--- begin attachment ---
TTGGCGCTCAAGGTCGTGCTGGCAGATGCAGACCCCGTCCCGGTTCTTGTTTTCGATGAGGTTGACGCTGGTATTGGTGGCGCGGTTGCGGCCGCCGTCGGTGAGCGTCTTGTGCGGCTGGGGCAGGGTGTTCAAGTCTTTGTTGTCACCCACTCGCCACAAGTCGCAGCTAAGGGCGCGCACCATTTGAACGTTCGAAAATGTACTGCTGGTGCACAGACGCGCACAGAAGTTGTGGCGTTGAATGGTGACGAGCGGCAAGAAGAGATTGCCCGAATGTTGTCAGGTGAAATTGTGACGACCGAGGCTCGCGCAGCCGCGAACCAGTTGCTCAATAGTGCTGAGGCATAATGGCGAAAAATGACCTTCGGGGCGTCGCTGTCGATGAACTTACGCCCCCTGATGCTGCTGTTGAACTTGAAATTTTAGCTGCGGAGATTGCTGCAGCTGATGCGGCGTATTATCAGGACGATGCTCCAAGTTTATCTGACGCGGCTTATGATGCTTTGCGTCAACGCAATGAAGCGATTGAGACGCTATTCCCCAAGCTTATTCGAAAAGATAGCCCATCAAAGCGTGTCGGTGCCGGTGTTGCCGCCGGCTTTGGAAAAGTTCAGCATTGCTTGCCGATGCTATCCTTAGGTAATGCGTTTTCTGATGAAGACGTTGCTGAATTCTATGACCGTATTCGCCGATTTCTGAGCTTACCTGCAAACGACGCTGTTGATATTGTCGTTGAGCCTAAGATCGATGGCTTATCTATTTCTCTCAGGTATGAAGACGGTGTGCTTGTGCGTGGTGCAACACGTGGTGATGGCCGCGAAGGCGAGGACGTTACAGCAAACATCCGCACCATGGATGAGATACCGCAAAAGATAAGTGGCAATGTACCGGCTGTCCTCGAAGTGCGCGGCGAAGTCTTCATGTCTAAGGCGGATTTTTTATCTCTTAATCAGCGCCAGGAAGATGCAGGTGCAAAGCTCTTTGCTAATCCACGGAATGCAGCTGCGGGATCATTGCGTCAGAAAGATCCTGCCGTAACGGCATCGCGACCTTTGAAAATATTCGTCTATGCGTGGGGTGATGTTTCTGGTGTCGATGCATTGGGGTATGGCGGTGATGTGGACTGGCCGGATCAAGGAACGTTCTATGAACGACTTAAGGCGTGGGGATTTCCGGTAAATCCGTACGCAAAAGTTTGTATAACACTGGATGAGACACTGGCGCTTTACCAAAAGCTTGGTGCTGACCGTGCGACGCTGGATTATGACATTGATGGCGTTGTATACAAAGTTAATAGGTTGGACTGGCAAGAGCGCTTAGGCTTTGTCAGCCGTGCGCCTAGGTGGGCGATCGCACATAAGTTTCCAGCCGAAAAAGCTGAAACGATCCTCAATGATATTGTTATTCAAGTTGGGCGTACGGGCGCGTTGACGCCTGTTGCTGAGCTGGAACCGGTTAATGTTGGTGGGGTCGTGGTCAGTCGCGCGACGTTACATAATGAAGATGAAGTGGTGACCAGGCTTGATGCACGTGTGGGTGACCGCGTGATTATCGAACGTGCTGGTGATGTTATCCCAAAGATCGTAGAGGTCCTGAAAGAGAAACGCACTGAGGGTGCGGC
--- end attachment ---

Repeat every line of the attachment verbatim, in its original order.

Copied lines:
TTGGCGCTCAAGGTCGTGCTGGCAGATGCAGACCCCGTCCCGGTTCTTGTTTTCGATGAGGTTGACGCTGGTATTGGTGGCGCGGTTGCGGCCGCCGTCGGTGAGCGTCTTGTGCGGCTGGGGCAGGGTGTTCAAGTCTTTGTTGTCACCCACTCGCCACAAGTCGCAGCTAAGGGCGCGCACCATTTGAACGTTCGAAAATGTACTGCTGGTGCACAGACGCGCACAGAAGTTGTGGCGTTGAATGGTGACGAGCGGCAAGAAGAGATTGCCCGAATGTTGTCAGGTGAAATTGTGACGACCGAGGCTCGCGCAGCCGCGAACCAGTTGCTCAATAGTGCTGAGGCATAATGGCGAAAAATGACCTTCGGGGCGTCGCTGTCGATGAACTTACGCCCCCTGATGCTGCTGTTGAACTTGAAATTTTAGCTGCGGAGATTGCTGCAGCTGATGCGGCGTATTATCAGGACGATGCTCCAAGTTTATCTGACGCGGCTTATGATGCTTTGCGTCAACGCAATGAAGCGATTGAGACGCTATTCCCCAAGCTTATTCGAAAAGATAGCCCATCAAAGCGTGTCGGTGCCGGTGTTGCCGCCGGCTTTGGAAAAGTTCAGCATTGCTTGCCGATGCTATCCTTAGGTAATGCGTTTTCTGATGAAGACGTTGCTGAATTCTATGACCGTATTCGCCGATTTCTGAGCTTACCTGCAAACGACGCTGTTGATATTGTCGTTGAGCCTAAGATCGATGGCTTATCTATTTCTCTCAGGTATGAAGACGGTGTGCTTGTGCGTGGTGCAACACGTGGTGATGGCCGCGAAGGCGAGGACGTTACAGCAAACATCCGCACCATGGATGAGATACCGCAAAAGATAAGTGGCAATGTACCGGCTGTCCTCGAAGTGCGCGGCGAAGTCTTCATGTCTAAGGCGGATTTTTTATCTCTTAATCAGCGCCAGGAAGATGCAGGTGCAAAGCTCTTTGCTAATCCACGGAATGCAGCTGCGGGATCATTGCGTCAGAAAGATCCTGCCGTAACGGCATCGCGACCTTTGAAAATATTCGTCTATGCGTGGGGTGATGTTTCTGGTGTCGATGCATTGGGGTATGGCGGTGATGTGGACTGGCCGGATCAAGGAACGTTCTATGAACGACTTAAGGCGTGGGGATTTCCGGTAAATCCGTACGCAAAAGTTTGTATAACACTGGATGAGACACTGGCGCTTTACCAAAAGCTTGGTGCTGACCGTGCGACGCTGGATTATGACATTGATGGCGTTGTATACAAAGTTAATAGGTTGGACTGGCAAGAGCGCTTAGGCTTTGTCAGCCGTGCGCCTAGGTGGGCGATCGCACATAAGTTTCCAGCCGAAAAAGCTGAAACGATCCTCAATGATATTGTTATTCAAGTTGGGCGTACGGGCGCGTTGACGCCTGTTGCTGAGCTGGAACCGGTTAATGTTGGTGGGGTCGTGGTCAGTCGCGCGACGTTACATAATGAAGATGAAGTGGTGACCAGGCTTGATGCACGTGTGGGTGACCGCGTGATTATCGAACGTGCTGGTGATGTTATCCCAAAGATCGTAGAGGTCCTGAAAGAGAAACGCACTGAGGGTGCGGC